Ibulay inside his cave.
All photos: Felipe Passolas

Raw Photos of the Cave People of Granada

For decades, the caves have been home to people looking to embrace an alternative way of life.

This article originally appeared on VICE Spain.

The hills of Granada are full of people who decided that, instead of poisoning both their souls and lungs with big city life, they'd rather up and move to a cave in southern Spain. The majority of these caves can be found in Granada's Albaicín and Sacromonte districts—areas protected by World Heritage Site status [areas selected by the UN as national landmarks].


Back in 1963, the then-inhabitants of these caves were evicted from their homes by the Franco government, after heavy rainfall caused landslides and flooding across the city. However, over the last few decades, those abandoned caves were reoccupied. Some families have successfully applied for housing permits, but many others haven't bothered.


A cave in the Albaicín district.

The Albaicín cave community is largely made up of immigrants and those looking to embrace an alternative way of life—all of them are welcoming of outsiders looking for a short-term place to stay.

Sacromonte, meanwhile, is split into two communities—one that is home to families that have lived there for generations, the other comprised of travelers and free spirits. Regardless of where you live, though, you'll be treated to some of the best views of Granada, where you'll spot some of Spain's most popular landmarks.


The Sacromonte cave community.

Enrique Carmona is Roma and a professional flamenco dancer. He owns Maria La Canastera, a traditional flamenco bar in Sacromonte that has attracted both Spaniards and tourists for half a century. Enrique took his first dancing steps next to his mother, María—a famous figure in flamenco culture. The Canastra's cave, named after his mother, is one of the most popular spots in the area.


Enrique Carmona

Carmona aims to preserve the flavor and authenticity of Sacromonte flamenco—he avoids putting up spotlights and using microphones to amplify the sounds of his performers, and he prefers the dancers perform directly on the cave's floor without a platform, always close to the audience.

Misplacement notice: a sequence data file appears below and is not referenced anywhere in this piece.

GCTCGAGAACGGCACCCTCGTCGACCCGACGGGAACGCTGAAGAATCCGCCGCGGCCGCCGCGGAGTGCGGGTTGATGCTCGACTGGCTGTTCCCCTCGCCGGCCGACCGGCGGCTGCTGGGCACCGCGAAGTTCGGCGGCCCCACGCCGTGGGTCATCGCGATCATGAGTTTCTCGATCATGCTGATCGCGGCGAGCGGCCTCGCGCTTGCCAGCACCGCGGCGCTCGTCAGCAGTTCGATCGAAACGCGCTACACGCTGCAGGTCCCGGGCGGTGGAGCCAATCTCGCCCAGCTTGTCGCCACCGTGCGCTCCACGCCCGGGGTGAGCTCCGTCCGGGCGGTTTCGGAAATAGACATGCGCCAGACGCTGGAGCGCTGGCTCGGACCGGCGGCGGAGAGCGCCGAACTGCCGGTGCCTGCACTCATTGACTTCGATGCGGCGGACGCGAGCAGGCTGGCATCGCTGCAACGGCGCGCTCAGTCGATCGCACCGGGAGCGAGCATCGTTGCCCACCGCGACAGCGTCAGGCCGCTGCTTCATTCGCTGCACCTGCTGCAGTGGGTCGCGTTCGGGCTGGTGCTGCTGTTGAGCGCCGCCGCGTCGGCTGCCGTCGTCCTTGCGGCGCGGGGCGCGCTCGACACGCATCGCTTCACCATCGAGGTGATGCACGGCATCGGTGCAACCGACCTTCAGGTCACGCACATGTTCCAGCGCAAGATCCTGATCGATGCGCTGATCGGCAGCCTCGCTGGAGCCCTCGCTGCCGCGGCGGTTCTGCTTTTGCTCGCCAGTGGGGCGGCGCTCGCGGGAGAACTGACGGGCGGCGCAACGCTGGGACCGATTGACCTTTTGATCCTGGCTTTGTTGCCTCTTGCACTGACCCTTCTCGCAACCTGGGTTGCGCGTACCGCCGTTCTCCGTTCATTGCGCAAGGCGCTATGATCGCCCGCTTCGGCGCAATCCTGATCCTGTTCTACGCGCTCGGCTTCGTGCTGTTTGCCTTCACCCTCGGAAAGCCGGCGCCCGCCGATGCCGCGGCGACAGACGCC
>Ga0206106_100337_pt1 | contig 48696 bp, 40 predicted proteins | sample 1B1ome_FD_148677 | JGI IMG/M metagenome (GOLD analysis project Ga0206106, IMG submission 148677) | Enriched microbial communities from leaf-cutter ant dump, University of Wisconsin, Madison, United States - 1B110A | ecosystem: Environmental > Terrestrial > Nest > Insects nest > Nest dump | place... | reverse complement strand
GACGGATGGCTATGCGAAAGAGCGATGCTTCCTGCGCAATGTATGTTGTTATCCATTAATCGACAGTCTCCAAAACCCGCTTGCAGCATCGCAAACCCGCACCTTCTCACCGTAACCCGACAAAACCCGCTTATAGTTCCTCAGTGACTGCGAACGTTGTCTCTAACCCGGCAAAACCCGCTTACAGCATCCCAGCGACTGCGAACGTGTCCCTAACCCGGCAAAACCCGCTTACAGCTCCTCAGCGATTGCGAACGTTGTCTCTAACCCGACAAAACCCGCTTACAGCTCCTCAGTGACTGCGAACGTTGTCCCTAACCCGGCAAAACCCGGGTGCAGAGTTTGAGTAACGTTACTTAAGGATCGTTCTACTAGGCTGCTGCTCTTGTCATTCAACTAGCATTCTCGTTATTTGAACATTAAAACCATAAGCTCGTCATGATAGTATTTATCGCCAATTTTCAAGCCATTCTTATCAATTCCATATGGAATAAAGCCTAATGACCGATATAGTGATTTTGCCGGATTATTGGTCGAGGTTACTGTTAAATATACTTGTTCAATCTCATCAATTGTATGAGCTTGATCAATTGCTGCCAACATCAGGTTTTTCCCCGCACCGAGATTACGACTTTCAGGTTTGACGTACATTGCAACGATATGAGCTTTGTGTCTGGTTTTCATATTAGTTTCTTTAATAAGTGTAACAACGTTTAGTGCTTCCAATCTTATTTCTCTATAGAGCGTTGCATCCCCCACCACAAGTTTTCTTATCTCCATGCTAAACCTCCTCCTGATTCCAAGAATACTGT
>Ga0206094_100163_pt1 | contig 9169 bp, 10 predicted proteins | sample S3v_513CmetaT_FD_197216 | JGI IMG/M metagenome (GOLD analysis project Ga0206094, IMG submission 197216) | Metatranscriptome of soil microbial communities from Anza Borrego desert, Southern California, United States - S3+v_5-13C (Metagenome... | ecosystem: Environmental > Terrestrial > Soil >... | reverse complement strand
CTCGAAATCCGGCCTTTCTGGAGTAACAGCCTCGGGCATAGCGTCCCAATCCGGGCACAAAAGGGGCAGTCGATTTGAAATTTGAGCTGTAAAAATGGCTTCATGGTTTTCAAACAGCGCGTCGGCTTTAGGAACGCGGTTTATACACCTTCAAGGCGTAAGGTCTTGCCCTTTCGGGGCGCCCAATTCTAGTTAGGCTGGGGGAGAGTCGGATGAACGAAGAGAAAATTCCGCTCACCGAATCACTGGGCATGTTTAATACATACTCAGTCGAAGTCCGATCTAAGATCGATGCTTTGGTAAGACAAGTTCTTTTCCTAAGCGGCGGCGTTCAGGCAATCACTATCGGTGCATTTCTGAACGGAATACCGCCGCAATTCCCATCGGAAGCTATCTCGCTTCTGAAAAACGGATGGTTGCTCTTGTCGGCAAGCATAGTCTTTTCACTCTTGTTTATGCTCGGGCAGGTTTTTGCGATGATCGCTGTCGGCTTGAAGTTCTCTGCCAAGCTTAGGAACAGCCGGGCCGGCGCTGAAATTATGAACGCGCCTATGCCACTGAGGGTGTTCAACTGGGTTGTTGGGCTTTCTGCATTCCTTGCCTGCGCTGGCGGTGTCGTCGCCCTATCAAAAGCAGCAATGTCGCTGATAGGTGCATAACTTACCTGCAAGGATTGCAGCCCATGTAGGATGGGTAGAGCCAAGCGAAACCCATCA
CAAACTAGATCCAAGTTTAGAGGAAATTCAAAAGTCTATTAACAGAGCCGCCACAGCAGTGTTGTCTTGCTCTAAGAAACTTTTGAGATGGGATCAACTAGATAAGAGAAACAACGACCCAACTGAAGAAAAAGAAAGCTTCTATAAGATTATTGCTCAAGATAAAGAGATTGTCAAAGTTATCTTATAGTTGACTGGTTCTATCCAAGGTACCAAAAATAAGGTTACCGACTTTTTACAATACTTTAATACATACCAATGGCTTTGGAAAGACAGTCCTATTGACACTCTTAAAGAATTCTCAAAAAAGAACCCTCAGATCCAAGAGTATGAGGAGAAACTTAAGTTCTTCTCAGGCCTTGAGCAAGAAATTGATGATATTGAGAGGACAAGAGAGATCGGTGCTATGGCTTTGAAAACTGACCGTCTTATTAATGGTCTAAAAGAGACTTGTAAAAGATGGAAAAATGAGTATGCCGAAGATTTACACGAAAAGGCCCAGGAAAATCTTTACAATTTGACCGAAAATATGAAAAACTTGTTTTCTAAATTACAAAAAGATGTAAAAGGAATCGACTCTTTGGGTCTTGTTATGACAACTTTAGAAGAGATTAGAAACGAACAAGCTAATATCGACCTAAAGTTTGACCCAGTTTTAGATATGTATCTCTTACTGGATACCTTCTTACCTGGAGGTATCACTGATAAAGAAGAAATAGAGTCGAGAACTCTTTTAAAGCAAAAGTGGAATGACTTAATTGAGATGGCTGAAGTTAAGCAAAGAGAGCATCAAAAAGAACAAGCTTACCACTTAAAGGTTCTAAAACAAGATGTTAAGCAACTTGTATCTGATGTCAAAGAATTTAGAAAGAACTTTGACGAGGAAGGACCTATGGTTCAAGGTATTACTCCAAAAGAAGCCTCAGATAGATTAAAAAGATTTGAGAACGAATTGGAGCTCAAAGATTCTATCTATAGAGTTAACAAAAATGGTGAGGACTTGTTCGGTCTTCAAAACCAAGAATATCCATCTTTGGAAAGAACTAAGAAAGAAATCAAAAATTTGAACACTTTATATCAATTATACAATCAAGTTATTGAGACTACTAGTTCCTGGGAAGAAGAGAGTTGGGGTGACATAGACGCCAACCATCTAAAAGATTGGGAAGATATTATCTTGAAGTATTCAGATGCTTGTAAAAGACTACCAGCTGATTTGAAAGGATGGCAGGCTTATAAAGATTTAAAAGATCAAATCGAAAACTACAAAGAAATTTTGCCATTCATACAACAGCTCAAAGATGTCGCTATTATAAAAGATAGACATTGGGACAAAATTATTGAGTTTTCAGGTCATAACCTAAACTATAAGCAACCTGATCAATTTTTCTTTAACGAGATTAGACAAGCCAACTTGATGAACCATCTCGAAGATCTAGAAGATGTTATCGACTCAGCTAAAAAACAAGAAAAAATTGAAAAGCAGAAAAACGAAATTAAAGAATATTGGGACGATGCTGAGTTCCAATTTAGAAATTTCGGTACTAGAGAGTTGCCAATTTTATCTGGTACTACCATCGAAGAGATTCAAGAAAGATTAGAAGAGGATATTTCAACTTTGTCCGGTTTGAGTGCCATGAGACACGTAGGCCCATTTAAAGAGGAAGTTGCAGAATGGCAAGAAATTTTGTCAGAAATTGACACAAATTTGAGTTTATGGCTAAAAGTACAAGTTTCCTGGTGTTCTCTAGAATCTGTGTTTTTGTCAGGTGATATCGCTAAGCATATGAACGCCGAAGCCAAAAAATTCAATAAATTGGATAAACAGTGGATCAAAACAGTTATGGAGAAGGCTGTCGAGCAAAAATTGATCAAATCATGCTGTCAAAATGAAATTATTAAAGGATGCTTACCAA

Singer Curro Albaicín has been running around the Albaicín caves since he was a child in the 1950s. At the time, the community welcomed Hollywood actors and celebrities to their famous flamenco shows.


A performance in María La Canastera.

"That's how we learned," Curro tells me, "by watching, listening, and singing." It was the way the community combined their passion for the culture with daily life, Curro adds, that made this place special.

Today, Curro teaches many of the young people the traditions of the community and flamenco scene, setting up his cave as a living museum of memory and art. "Even if young people leave their own modern imprint, the important thing is that they don't forget the traditions because there aren't many of us left. If we die, it will be lost forever, unless it's passed on," Curro explains.


Curro Albaicín

Ibulay is from the small town of Passi in Senegal. The 46-year-old has lived in Spain for 17 years and now works as a driver. "Life is calmer in the caves," he tells me. "I suffer less racism than in the city and I live in a community here with people from my country."

He feels sad about the lack of integration across the country and confesses that when he first arrived in Europe he never imagined that life in Spain would be like it is. But here in Albaicín, Ibulay loves the fact that each cave proudly tells a different story.


Curro Albaicín's is a shrine to tradition.

Mbacke, 34, is from Touba, 120 miles from Dakar. He arrived in Spain illegally in 2015 and is still waiting to legalize his stay. His friends were quick to tell me that he has found life difficult in recent years, moving between Bilbao, Madrid, and Almeria, but that they've been there to support him and now he feels settled in the community. "We protect ourselves and we keep each other company," Mbacke explains.


Still, the residents are constantly living with the fear of being evicted. "There were some cave evictions in 2013," says Lola Boloix, a representative of the Albaicín Neighborhood Association. The community, Boloix adds, is committed to finding a long-term solution. "We understand that due to the nature of the people the caves attract, it's important for the authorities to know who is living here and why."


Ibulay inside his home.

Last year, Miguel Angel Fernandez—the local councilor in charge of urban planning—claimed that the area had been designated for multi-purpose use, but as is tradition in Andalusian politics, nothing has been done to explain to the community what that will mean for their future. Even the government has argued that its protected status makes any future plans to build on the area difficult.

In the meantime, the residents of Granada's famous caves say they will continue to fight accusations that their community is full of drug addicts, violence, and rabid dogs. They want people to know that though each person takes care of their own cave in their own way, there is a strong, wider community that makes life in these caves worthwhile, and worth protecting.

Scroll down to see more photos from the Albaicín and Sacromento caves.




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